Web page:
Who uses it: Literary critics and writers
What it means: A genre that had its heyday in the early to mid-19th century, featuring young women in danger, long-buried family secrets, villains motivated by strong emotion, and (very frequently) a castle or large house with secrets of its own.
How you can use it: To describe something that is unnecessarily melodramatic.
I have no doubt that Lowell, Massachusetts has its own Gothic corners, but the Doubletree Hotel is not one of them.
"It looks like a hospital," said Julia Spencer-Fleming as we pulled up in front yesterday morning. I agreed. "They probably just took old plans for a hospital and adapted them," she said. Large organizations do this, we know; the persistent rumor, when I was in college, was that New South Dormitory had been built from plans for a minimum-security prison.
Unlike Bouchercon, which is more of a mix of authors and fans, the New England Crime Bake seems to be targeted more toward aspiring mystery writers. I'm not an aspiring mystery writer -- my own work-in-progress is not in any way a crime novel, though it has some Gothic elements -- so the value for me here is to be able to meet the other registrants.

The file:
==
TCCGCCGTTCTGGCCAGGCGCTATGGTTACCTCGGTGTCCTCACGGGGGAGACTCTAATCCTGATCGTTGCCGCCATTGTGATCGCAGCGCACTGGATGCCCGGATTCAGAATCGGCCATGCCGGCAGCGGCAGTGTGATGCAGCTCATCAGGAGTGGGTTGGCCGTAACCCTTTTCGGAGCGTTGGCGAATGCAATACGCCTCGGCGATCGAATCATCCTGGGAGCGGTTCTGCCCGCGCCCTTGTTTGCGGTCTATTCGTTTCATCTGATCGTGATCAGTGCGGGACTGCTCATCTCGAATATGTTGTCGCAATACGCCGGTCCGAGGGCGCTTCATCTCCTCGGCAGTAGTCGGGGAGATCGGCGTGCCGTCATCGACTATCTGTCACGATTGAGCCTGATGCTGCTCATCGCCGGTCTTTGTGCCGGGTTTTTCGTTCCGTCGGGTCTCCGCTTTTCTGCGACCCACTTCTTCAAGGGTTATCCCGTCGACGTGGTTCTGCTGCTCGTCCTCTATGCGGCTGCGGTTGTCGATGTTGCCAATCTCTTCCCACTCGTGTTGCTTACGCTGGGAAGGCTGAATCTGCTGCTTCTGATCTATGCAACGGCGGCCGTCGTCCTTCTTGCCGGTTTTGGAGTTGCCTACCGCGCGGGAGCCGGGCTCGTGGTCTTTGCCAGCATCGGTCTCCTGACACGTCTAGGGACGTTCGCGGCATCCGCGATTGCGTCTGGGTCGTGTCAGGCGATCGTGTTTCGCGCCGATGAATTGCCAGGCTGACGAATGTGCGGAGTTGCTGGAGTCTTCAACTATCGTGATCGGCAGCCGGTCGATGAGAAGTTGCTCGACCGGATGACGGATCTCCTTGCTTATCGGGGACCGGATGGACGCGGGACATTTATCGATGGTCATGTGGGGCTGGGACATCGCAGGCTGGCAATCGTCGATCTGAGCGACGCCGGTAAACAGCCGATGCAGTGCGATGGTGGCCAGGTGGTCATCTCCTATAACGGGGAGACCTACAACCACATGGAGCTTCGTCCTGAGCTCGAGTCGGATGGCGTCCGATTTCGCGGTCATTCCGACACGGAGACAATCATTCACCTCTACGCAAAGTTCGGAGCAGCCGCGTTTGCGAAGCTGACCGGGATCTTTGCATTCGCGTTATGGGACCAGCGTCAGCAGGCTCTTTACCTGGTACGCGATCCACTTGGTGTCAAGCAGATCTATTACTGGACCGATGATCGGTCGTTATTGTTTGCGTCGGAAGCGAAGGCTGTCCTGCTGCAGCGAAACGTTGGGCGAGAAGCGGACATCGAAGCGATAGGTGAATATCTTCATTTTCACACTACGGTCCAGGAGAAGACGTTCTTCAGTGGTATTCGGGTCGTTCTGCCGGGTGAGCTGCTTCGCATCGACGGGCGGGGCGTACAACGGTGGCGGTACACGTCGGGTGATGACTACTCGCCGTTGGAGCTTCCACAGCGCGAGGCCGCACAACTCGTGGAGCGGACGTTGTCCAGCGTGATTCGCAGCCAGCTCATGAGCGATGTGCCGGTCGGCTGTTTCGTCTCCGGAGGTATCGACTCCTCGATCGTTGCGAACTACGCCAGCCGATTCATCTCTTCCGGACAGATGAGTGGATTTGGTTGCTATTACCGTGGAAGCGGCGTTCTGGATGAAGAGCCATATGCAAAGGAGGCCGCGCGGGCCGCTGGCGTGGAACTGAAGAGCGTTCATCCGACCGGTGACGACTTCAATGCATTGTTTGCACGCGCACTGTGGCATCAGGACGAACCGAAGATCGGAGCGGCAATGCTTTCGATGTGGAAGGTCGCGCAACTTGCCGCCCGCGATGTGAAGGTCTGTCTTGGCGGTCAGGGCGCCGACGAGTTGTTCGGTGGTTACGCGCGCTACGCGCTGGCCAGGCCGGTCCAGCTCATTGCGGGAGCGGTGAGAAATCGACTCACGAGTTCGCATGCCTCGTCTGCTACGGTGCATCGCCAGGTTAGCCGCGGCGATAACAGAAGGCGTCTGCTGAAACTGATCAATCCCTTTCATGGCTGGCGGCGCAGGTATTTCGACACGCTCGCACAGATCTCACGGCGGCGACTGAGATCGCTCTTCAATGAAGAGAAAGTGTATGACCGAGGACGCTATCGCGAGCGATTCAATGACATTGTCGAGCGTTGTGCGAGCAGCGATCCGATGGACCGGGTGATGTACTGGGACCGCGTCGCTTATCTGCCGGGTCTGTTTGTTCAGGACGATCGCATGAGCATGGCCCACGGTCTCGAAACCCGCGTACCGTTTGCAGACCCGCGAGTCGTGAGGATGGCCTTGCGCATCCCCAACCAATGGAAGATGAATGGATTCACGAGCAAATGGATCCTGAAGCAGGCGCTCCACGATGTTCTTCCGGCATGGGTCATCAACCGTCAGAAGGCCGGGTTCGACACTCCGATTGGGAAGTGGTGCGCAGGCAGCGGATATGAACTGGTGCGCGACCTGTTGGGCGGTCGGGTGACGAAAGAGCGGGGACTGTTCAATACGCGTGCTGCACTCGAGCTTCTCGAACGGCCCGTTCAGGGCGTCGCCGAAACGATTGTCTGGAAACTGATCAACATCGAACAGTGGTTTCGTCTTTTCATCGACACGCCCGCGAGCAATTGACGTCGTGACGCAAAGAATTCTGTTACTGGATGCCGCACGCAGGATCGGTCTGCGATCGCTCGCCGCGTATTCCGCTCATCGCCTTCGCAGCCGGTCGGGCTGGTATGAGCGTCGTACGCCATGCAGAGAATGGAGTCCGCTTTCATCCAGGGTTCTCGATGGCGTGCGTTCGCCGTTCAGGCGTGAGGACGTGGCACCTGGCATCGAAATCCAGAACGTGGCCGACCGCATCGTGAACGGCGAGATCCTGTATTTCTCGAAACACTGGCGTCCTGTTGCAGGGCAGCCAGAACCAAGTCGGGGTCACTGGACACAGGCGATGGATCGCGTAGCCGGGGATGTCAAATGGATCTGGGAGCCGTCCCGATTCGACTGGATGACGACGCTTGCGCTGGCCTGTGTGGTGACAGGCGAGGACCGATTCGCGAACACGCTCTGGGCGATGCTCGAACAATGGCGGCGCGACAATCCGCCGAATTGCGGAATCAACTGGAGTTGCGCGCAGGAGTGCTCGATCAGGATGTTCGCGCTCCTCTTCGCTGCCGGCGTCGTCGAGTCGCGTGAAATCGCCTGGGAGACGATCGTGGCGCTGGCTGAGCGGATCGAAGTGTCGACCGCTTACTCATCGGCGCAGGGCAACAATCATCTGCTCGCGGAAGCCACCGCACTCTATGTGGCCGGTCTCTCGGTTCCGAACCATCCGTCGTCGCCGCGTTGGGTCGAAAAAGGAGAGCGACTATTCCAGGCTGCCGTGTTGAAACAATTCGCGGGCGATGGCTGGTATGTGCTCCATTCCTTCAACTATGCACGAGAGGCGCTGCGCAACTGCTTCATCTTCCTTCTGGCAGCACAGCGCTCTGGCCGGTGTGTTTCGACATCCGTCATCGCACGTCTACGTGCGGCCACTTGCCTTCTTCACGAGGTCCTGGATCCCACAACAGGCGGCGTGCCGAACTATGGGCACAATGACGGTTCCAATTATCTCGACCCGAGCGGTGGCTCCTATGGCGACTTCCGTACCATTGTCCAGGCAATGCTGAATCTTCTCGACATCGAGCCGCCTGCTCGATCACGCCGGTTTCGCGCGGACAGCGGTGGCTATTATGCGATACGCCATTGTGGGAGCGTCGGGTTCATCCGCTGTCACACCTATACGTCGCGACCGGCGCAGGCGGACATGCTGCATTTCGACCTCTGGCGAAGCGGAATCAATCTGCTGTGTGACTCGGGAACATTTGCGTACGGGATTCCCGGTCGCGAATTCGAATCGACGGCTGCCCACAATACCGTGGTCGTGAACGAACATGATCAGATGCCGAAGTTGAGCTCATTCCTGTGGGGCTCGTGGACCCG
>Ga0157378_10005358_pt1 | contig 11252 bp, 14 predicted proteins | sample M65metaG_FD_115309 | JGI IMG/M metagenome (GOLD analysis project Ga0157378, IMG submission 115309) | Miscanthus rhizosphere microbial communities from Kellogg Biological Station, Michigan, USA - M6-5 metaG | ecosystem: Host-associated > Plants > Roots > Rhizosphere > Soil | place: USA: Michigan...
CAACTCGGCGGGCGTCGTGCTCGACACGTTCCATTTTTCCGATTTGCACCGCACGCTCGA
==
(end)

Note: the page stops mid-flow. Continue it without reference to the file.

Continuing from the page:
Yesterday's highlight (uh -- besides, of course, Chuck Hogan's panel, on the off-chance that you see this, Chuck) was the Mystery Jeopardy game after the evening's banquet. Our team, the "Bellicosies" (I know, I know) came in a respectable second, thanks to to the competitive drive of Dana Cameron and the fact that Karen Olson remembered Columbo had a basset hound.
My client and friend Joe Finder's on a panel this morning, right after a professional skip tracer who's going to talk about how people can disappear. If you don't see another post after this one, you'll know I learned a little too much from that session...
Happy Anniversary to my sister Peggy and her husband, Scott, and happy birthday to my Uncle Gerry.